(Bloomberg) -- Glencore Plc promised to double its dividend, restart some zinc production and boost spending as the world’s largest commodity trader reaps rewards from soaring metals prices.
The slate of news from Glencore’s investor presentation on Tuesday shows the mining company is firing on all cylinders, with profitable zinc, cobalt and copper mines around the world. The growth has been aided by a powerful trading business that’s on track for its second-best year.
“Marketing is highly cash generative across the cycle,” the company said in a statement, adding that it’s “able and willing to grow our business” with acquisitions focused on existing commodities.
Glencore shares slipped 1 percent to 347.65 pence as of 4:03 p.m. in London.
Glencore will pay shareholders at least $2 billion in 2018, the company said. The dividend will be split into two payments, and could be increased during the half-year results.
On a conference call with investors, Chief Executive Officer Ivan Glasenberg said he would be “very surprised” if dividends aren’t higher next year in the absence of more acquisitions.
Still, Glencore’s dividend remains low compared with other mining majors, such as Rio Tinto Group and BHP Billiton Ltd. The focus on payouts comes at a time when investors are pressuring miners to reward investors with cash, rather than dive into big deals.
Excess cash will be paid as dividends, but Glencore is also "open for business" when it comes to acquisitions, which makes the company different than the other miners, said Chief Financial Officer Steve Kalmin.
Glencore, the world’s top zinc miner, plans to increase production to take advantage of prices near a decade high. Overall production will drop slightly in 2018 and gradually increase through 2020, the presentation showed.
Traders were closely watching Glencore’s statements in zinc and the company was widely anticipated to restart some production after shuttering mines two years ago, when the market was depressed.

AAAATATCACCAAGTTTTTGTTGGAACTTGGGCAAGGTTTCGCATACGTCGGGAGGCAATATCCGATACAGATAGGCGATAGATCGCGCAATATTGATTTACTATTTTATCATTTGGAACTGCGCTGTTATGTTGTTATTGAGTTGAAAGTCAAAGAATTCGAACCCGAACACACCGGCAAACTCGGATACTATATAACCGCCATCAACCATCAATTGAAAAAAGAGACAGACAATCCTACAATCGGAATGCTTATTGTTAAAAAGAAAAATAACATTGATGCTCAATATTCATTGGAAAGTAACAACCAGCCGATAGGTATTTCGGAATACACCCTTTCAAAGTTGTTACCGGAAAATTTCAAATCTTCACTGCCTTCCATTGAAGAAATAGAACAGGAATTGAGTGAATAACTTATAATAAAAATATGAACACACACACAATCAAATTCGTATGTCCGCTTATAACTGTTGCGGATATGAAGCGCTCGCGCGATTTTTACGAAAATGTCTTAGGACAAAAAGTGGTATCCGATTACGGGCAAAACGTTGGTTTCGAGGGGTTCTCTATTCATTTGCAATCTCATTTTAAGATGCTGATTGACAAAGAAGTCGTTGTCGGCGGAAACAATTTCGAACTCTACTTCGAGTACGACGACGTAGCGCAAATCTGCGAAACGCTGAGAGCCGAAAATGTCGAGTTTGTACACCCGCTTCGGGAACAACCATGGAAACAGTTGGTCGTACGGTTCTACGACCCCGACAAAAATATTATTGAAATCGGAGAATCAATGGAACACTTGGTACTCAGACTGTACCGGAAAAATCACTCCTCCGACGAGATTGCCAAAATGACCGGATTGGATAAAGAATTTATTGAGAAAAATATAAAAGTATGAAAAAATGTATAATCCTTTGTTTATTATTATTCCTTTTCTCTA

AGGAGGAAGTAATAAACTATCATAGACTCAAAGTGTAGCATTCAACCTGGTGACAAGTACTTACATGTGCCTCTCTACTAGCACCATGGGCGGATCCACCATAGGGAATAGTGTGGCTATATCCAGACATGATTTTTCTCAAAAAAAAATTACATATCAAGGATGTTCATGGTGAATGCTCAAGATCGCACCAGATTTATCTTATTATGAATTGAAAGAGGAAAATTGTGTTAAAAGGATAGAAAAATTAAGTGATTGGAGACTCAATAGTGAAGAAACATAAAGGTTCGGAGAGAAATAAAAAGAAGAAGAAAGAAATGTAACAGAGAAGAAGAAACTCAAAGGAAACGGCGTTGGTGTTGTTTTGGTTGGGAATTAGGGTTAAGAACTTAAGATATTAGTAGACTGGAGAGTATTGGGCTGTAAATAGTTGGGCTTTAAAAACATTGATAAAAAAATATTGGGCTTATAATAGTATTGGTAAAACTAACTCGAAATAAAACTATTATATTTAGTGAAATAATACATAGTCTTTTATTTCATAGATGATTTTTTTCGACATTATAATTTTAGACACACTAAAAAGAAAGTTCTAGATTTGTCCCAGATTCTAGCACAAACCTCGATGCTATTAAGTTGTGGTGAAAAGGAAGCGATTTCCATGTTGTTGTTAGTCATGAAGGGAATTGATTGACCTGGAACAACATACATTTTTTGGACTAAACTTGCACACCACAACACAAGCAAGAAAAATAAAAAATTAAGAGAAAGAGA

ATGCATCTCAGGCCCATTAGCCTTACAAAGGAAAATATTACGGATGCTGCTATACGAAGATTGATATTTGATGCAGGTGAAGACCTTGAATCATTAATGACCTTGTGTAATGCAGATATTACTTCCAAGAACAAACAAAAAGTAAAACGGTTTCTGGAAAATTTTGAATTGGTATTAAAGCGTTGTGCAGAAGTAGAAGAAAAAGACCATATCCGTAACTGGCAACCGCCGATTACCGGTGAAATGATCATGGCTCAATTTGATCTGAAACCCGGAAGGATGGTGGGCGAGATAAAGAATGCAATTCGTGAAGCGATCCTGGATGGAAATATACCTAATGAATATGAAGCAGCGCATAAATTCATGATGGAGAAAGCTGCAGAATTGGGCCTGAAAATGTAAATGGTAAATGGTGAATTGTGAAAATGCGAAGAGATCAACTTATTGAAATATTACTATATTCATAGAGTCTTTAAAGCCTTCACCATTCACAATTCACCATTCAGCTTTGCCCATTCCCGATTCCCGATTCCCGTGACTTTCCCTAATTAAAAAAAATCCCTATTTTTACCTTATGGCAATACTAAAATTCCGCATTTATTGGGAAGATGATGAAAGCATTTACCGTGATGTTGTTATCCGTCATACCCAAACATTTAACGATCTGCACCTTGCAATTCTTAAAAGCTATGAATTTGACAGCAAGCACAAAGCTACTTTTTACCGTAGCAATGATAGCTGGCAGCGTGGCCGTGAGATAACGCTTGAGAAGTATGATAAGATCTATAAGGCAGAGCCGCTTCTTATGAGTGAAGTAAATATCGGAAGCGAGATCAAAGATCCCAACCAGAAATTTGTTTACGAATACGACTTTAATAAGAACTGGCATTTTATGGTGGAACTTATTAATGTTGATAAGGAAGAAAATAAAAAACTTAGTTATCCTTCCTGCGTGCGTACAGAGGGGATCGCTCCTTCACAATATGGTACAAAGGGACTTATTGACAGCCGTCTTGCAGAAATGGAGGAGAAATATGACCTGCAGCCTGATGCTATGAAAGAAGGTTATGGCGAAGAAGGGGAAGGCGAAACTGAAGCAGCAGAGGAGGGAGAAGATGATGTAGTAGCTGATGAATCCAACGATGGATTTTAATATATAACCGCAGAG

Phased production will begin at the Lady Loretta mine in Australia during the first half of 2018, with 100,000 tons in 2018 and an additional 60,000 tons in 2019, the company said.
The news initially sparked declines in zinc prices, but the metal later rose as the production wasn’t as much as some analysts expected.
Lady Loretta only represents about a third of the production that Glencore suspended two years ago. In August, Glasenberg said the company had about 500,000 metric tons of zinc capacity that would be restarted at “the right point in the cycle.”
The company also raised its estimate for spending, citing new investments such as its copper project in the Democratic Republic of Congo and an oil drilling program in Chad. Capex will increase by an average of $500 million to $4.5 billion a year from 2018 to 2020.
Glasenberg said markets have been tight across metals, coal and oil, and trading profits came from all divisions.
Earnings before interest and taxes for its trading division will be around $2.8 billion for 2017, at the top end of a previously announced range. Every trading unit performed better this year, but the figures are about the same as 2016, due to the partial sale of the agriculture division, Kalmin said.
"It’s been a year where they’ve all performed well, hit their numbers, if not exceeded," Glasenberg said on a conference call.
The company has long positioned its trading division to investors as a key difference between it and other mining majors, which tend to market less of their own production. The business deals in almost 100 raw materials including oil and agricultural products.
Peter Grauer, the chairman of Bloomberg LP, the parent of Bloomberg News, is a senior independent non-executive director at Glencore.
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